Infidelity & Forgiveness
Forgiveness is an invitation to a second chance at love
Posted Mar 16, 2012
It can be hard to forgive, especially if your partner has broken the most solemn of their marriage vows. Surprisingly, infidelity is not necessarily fatal to a relationship. With the appropriate communication, therapy and a willingness to let go, many couples get past it. As strange as it may seem, in some cases, the healing process can actually make a relationship stronger.
Couples who survive this tragedy do so when the offending person takes responsibility for his or her actions and becomes open to dealing with their partner's pain and anger. Most people can't imagine living with someone who has betrayed them in this way, but the truth is that with time and lots of hard work, the heartache can be healed. In order to make this happen, the one who has been betrayed must accept that their partner made a huge mistake and allow them to repent.
After ending the affair, the unfaithful one needs to realize that, for some time, their partner will pelt them with questions and concerns that they must truthfully answer in a kind and sensitive manner. It is part of the healing process and will also help the transgressor forgive himself or herself. Through this process I have seen many couples actually grow, and though the affair cannot be forgotten, it can be forgiven.
Affairs happen because most couples enter relationships unaware of how to deal with their feelings both inside and outside of their commitment. Some people place far too little value on the depth of love and mistakenly think, "what they don't know won't hurt them." The real truth is that an affair will take energy away from your primary relationship and your partner will feel that on some level.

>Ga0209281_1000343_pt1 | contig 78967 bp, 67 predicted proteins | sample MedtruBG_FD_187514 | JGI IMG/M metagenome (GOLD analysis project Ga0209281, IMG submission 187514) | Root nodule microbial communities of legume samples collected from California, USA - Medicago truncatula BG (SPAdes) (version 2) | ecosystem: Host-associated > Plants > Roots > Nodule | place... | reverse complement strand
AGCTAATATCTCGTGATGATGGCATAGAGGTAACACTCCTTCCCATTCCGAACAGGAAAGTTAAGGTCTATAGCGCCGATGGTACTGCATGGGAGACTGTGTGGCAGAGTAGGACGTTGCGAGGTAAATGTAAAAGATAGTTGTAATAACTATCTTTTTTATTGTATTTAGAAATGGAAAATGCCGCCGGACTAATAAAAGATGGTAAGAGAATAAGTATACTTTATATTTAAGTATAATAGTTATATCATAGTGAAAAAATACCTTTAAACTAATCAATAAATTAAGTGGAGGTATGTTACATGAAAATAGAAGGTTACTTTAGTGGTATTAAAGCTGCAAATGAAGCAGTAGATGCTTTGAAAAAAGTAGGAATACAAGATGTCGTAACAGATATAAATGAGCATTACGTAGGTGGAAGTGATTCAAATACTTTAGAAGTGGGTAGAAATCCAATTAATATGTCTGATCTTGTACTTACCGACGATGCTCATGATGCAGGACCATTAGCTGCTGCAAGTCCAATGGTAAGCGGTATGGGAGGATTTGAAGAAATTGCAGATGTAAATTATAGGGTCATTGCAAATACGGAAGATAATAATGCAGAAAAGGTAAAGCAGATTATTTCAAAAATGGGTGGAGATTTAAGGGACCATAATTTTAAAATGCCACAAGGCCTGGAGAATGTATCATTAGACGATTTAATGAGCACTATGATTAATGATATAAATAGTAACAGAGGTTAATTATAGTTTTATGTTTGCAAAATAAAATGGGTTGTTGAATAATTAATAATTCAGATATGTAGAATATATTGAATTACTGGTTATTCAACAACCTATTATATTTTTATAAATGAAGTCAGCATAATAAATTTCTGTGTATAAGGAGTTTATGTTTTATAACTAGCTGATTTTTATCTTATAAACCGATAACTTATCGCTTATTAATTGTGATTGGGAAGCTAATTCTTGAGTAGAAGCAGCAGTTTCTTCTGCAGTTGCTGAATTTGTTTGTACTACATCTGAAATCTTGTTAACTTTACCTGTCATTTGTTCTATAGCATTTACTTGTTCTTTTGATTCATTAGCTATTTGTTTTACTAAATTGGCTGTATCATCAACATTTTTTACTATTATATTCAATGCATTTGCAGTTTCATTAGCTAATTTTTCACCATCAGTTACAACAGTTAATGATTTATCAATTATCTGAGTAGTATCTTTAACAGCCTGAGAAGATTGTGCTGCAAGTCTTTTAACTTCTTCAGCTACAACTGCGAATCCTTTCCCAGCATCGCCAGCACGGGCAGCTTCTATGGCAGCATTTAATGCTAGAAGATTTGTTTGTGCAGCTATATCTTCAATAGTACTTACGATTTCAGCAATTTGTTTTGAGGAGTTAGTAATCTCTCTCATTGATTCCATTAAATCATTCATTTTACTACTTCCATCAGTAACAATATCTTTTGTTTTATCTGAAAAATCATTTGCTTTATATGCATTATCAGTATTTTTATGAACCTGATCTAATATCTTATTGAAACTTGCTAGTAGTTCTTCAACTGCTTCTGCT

Forgiveness is not about letting the other person off the hook; it is about letting ourselves off the hook. Through forgiveness our hearts no longer have to endure the torture that comes from holding on to the violation. Forgiveness, if it has been properly earned, can be a healthy response to infidelity. It can also be seen as a reward to the injured party for having lived through a transgression of their trust.
However, forgiveness is not mandatory or necessary. In cases where the transgressor will not apologize or take responsibility for their actions, it is imperative that the one who has been betrayed must move on - even if that means breaking up the family and starting over. The logic here is that if the unfaithful partner cannot bring himself or herself to owning their guilt and get help to understand why they chose the hurtful action, they will repeat it.
Rebuilding the trust and intimacy that has been stolen by infidelity is never going to be easy, but it is doable. It begins with the willingness to hang in there and try. If this has happened to your relationship you need to think before you react to your appropriately hurt feelings. Find a therapist who is experienced in this area and do some research on your own, a great book for those who are working through the pain of an infidelity is "After the Affair" by Janis Abrahms Spring, Ph.D.
Remind yourself that it's OK if you don't know what to do or how to feel. There is a road back, and though it is far less traveled, it is an invitation to a second chance at love and life.
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